importance given to an opinion by an expert is a different thing. A
fingerprint is in reality an unforgeable signature. So the evidence of the
fingerprint expert is also given considerable weight.
Even in Pathumma v. Veerasha
 case, it was held by Kerala High
Court that no two persons can have the same fingerprints. Even finger
impressions of an individual differs from it, no two fingers give the same
impressions. And if no differences are found we can draw a conclusion that
they are made by the same person.
In James v. State of Kerala
, some finger impressions and foot
impressions were obtained from scene of crime and the pictures of the same
were taken up. But these photographs were blurred and bit dirty. But the
Kerala High Court mentioned that even if the fingerprints are blurred and
dirty it depends upon the court to decide that whether they are reliable
source of evidence or not.
In State v. Karugope[
13], it was mentioned by Patna High Court that
opinion of fingerprint expert is accepted and is regarded as sufficient
piece of evidence for the conviction of the accused.
The science of fingerprinting is century old discovery. One of the basic
importances of fingerprints is that it helps in establishing identity of a
person with minimum time and efforts; and then enabling speedy
investigation. The fingerprint evidence has been referred to as reliable
piece of evidence. They are also permanent and do not undergo any change. It
is necessary for the courts to form an opinion only after discussion or
after concerning with an expert.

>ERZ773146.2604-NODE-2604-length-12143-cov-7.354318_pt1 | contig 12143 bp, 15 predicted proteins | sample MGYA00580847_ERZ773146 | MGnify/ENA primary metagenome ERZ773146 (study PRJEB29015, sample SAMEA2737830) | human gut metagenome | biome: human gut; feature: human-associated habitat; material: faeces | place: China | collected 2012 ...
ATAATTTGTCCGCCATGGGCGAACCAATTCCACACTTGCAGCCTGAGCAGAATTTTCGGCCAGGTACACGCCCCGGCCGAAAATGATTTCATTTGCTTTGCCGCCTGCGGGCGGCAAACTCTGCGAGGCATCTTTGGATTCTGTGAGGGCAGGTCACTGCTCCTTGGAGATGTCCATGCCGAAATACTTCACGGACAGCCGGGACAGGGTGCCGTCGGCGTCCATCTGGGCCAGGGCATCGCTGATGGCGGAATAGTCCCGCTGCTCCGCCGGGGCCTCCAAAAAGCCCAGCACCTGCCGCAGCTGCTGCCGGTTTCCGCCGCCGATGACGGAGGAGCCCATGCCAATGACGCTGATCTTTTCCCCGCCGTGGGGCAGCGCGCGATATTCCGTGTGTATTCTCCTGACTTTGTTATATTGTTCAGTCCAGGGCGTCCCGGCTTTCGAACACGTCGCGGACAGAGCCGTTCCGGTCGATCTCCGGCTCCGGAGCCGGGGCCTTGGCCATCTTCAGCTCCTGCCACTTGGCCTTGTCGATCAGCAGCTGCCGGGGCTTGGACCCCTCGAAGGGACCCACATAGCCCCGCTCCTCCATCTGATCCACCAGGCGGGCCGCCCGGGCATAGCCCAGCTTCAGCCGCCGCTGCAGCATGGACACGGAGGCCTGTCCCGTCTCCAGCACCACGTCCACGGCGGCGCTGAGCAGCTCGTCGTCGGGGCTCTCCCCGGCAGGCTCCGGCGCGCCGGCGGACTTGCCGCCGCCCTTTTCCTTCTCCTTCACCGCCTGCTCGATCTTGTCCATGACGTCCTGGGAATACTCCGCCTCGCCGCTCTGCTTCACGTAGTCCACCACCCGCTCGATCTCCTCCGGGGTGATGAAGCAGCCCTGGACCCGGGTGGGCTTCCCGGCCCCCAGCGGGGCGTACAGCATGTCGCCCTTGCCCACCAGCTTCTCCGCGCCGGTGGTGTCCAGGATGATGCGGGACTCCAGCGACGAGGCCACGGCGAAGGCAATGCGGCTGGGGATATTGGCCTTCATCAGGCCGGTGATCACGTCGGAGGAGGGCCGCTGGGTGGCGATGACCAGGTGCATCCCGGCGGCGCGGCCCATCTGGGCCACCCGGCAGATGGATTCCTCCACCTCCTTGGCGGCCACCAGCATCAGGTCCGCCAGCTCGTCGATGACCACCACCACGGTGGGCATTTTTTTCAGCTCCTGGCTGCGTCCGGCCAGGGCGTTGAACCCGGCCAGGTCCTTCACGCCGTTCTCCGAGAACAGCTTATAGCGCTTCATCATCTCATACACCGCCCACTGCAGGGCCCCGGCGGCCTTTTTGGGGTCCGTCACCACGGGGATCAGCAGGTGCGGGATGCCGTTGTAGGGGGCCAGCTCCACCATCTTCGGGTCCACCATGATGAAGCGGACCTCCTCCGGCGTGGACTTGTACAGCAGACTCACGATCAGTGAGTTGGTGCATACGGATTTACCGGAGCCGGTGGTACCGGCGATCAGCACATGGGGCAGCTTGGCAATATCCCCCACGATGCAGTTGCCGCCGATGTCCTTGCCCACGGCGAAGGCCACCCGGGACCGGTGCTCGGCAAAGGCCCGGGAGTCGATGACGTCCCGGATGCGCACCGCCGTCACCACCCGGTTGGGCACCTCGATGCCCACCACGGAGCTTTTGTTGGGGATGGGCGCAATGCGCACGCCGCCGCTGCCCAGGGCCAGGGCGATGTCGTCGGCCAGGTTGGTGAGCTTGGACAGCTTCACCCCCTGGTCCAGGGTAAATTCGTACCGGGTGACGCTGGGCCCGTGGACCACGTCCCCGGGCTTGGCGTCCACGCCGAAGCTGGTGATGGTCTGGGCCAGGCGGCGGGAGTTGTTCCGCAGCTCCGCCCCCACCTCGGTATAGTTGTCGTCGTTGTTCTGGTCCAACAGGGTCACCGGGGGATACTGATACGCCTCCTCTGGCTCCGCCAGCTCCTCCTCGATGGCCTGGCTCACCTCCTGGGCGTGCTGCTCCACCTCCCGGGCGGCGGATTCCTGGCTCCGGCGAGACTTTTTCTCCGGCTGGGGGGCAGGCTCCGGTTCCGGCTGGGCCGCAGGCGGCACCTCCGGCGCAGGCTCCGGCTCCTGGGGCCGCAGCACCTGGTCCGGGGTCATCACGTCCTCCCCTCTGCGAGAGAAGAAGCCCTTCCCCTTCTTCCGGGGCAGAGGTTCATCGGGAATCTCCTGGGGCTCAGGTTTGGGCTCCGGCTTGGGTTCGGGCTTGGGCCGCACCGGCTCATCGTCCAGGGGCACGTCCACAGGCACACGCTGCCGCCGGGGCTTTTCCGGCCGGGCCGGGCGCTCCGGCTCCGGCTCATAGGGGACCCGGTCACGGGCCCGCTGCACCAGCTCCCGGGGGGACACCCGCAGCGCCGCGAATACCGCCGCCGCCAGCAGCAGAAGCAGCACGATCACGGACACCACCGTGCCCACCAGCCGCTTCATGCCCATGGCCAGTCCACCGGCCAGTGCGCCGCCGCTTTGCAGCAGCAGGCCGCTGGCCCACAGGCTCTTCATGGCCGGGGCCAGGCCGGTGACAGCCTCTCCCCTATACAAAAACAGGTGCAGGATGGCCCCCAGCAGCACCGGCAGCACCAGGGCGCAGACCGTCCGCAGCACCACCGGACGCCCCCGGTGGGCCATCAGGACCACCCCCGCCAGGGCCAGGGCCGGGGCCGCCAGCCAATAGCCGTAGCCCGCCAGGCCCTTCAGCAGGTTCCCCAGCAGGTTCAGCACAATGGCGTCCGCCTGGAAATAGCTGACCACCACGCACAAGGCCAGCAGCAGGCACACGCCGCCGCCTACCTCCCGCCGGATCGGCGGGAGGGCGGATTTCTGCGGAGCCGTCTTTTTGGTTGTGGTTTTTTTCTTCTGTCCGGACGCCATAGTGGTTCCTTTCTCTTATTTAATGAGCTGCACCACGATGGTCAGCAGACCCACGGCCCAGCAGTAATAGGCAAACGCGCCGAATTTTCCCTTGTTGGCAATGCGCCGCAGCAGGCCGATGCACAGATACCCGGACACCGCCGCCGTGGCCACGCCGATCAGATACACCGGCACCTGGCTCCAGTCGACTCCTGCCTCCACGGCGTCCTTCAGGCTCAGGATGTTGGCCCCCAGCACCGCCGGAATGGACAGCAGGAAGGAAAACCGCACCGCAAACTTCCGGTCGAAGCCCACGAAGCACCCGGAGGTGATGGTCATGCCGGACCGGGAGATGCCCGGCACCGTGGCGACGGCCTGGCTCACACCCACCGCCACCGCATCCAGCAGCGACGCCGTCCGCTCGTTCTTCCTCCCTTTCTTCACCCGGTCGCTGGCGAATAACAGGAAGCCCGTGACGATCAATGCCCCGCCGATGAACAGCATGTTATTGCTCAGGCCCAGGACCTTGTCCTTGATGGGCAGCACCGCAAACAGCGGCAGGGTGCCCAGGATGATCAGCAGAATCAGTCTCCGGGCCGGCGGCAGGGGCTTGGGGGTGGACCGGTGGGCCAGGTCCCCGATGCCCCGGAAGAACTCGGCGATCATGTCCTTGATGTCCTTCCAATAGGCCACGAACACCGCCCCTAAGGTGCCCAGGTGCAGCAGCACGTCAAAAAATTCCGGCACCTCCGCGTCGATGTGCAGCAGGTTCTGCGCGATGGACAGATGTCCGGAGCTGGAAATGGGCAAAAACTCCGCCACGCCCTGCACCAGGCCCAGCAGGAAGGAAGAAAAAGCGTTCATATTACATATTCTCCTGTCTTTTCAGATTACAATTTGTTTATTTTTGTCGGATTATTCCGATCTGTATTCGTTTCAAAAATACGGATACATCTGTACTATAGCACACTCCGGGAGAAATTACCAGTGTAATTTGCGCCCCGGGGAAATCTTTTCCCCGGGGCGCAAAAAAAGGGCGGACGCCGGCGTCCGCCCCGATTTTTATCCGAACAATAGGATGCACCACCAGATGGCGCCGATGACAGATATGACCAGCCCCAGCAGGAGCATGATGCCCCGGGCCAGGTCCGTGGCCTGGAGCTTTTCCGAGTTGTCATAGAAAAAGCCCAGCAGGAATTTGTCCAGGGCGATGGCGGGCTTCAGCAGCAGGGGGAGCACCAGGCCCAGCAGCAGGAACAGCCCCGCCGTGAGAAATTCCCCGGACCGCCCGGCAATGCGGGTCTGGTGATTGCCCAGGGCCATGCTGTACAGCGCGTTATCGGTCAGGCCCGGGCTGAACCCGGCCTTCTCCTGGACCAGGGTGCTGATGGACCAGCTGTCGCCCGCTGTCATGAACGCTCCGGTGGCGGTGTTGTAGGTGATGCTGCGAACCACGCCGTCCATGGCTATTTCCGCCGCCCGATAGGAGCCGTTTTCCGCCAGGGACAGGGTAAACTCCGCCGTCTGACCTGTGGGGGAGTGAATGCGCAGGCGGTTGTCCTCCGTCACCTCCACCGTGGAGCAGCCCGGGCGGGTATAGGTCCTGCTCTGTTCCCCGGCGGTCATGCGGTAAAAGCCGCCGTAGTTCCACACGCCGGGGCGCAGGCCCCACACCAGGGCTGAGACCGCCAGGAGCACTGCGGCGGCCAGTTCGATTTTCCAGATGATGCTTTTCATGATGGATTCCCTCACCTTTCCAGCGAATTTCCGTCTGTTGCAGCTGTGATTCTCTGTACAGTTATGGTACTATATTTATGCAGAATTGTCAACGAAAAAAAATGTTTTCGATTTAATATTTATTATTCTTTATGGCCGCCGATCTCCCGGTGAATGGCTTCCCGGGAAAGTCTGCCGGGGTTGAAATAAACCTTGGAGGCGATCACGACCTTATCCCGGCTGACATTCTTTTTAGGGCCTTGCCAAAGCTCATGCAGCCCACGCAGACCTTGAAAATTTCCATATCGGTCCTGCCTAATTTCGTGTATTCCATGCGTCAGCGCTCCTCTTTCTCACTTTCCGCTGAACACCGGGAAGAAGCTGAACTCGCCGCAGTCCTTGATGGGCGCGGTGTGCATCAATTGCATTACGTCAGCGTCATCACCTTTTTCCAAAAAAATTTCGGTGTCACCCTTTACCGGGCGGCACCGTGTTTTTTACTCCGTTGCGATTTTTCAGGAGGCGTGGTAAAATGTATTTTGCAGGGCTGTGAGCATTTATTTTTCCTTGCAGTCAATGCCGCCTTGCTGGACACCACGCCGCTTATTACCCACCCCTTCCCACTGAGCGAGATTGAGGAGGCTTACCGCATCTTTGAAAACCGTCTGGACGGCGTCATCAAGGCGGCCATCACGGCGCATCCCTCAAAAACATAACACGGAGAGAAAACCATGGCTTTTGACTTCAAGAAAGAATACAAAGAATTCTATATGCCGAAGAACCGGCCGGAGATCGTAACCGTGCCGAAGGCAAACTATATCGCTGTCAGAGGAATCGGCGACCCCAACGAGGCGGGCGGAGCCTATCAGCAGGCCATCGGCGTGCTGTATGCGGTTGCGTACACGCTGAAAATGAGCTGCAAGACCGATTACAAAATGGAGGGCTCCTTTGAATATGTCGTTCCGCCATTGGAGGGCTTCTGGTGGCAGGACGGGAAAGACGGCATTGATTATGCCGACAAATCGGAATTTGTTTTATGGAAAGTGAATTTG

While admitting fingerprints the court should be careful enough to study the
reasons which are given by the expert. These opinions made by experts help
the court in drawing the final conclusion regarding the facts. These opinion
guide the courts and to decide the issues; ultimately the court has to use
his own legal mind in relation to the issues involved. Over the year's
fingerprints has played a crucial role in identifying the accused and
awarding them with punishments.
- Re Sheik Muhammad Hussain : AIR 1957 Mad 47
- Selvi and others vs. State of Karnataka: 05.05.2010 – SC :
- State of Kerala vs. Sankaran Nair : AIR 1960 Ker 392, 1960 CriLJ
- Gulzhar Khan v. State: A.I.R. 1962 Pat. 255
- Delhi Administration v. Pali Ram: A.I.R. 1979 S.C. 14
- Kumaran Nair v. Bhargavi: 1988 Cri. L. J.1000
- State of Bombay vs. Kathikalu Oughad: A.I.R. 1960 S.C. 1808
- Ammini v. State of Kerala: AIR 1995 Ker 252
- Balakrishna Das Agarwal v. Radha Devi:AIR 1989 All 133
- Bhaluka Behra v. State: AIR 1957 Ori 172, 1957 CriLJ 902
- Pathumma v. Veerasha: 1988(1) K.L.T. 798.
- James v. State of Kerala: 1994 (1) K.L.J.871.
- State v. Karugope: A.I.R. 1954 Pat. 131